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EVERY workman should know his own trade well. Hav. ing been for fifty years a student of ships and navigation, I have felt that it was needful to know the causes that have contributed, first, to the upbuilding, second, to the decline, and third, to the ruin of our shipping interest in the foreign trade. In pursuit of this information time and patience have been well spent, since there was no other way out of darkness
The necessity for a work on American Marine has long been felt by its friends. While there have been a few pamphlets and an essay or two published, books of the kind requisite have not been produced. This may have been because shipbuilding, navigation, and foreign trade form so broad a field that few acquire the practical knowledge, or can command the time needful for their composition. Moreover, a writer on the subject of the present work can find so little in libraries, and must look for so many facts outside of books, that his task is one mainly of investigation and original thought.
It is only by a rare course of business experience and a fortunate succession of circumstances that the author has found an opportunity to be the first in the field which this volume is an attempt to explore and explain. In early life he was the projector and co-editor of the only magazine in the United States ever devoted to the interests of shipbuilding, engineering, navigation, and commerce, —1854–58. The insight then enjoyed has ever been remembered. Though many trade experiences have intervened since that time, the impressions received in regard to the shipping business have been not only deepened, but increased in number.
Light is for distribution. No longer young, it may be full time that some of the facts which the author has learned be given to those who shall follow him; while it is certain, any light that his efforts can cast upon the “Shipping Question " cannot be thrown too soon for the country's good. Making no pretensions to literary skill, but sensible that men of letters are also men of ideas, he trusts that his facts and figures have sufficient eloquence to make their way. In this age, facts make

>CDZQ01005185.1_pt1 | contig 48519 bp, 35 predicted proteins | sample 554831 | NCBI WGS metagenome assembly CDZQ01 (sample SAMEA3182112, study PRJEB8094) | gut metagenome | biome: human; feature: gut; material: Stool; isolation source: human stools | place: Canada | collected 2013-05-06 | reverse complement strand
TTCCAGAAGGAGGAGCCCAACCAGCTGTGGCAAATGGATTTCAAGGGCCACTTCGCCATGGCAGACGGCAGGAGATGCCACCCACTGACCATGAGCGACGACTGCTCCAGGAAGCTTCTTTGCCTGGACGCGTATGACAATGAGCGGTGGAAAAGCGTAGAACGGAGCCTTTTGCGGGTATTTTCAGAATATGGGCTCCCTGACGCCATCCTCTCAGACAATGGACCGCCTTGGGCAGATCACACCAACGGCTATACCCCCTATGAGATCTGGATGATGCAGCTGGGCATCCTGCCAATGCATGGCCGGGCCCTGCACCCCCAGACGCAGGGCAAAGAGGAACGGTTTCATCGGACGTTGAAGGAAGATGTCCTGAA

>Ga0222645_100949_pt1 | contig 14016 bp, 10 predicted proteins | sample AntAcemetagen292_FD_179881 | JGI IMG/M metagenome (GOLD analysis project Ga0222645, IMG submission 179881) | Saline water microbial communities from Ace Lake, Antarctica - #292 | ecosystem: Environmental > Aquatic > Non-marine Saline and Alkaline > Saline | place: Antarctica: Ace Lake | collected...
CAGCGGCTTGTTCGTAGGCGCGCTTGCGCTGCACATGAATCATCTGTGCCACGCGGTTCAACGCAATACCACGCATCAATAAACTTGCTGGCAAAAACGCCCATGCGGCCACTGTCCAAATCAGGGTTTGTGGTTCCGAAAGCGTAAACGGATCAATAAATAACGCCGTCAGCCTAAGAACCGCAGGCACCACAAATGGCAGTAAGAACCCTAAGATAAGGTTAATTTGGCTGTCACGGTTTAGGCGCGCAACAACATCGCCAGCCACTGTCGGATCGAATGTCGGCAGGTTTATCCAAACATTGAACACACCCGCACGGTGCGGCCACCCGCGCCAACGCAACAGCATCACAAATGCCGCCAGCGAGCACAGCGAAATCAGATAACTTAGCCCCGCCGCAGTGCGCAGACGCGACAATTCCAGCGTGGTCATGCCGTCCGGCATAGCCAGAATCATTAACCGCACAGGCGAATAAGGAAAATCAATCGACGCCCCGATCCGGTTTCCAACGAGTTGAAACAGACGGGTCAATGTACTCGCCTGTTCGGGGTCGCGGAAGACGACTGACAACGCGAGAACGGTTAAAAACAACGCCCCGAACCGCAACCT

. their own best arguments; nevertheless, it has seemed useful to impress their teaching, since all readers have not time to spare for study. In all that has been undertaken, the object has been the arrival at truth. The author has not searched for
support to theories of any kind. If he has argued for “protection” to shipping, it is because he sees that it is necessary for the reinstatement of that great interest. He believes that this action would be for the public good. A prosperous marine in the foreign trade would be advantageous for each and all of our people. Every loyal citizen must want an American marine. How to obtain it seems clear enough. The concluding chapters discuss the legislation required.
That this volume shall arouse our nation, and inspire a vigorous public sentiment, which shall demand the enactments essential to the full enjoyment of our maritime rights, of solid prosperity and real independence, is the earnest desire of the author.
WILLIAM W. BATES.
New YORK, October 1, 1892.
The Progress of Navigation - British Ascendency.- Proportion of the
World's Tonnage under the Flags of Five Nations, Table. — Eu-
The Test of Economic Building. - Comparative Cost and Durability,
Wood and Iron Vessels. — Average Ages of Existing Fleets, Table.
- Extreme Survival, Vessels above 100 Tons, Table. - Ages of
Economic Features of 1889. The Export of Grain. The Business
of One Month. — The Export of Flour. — Total Extra Cost of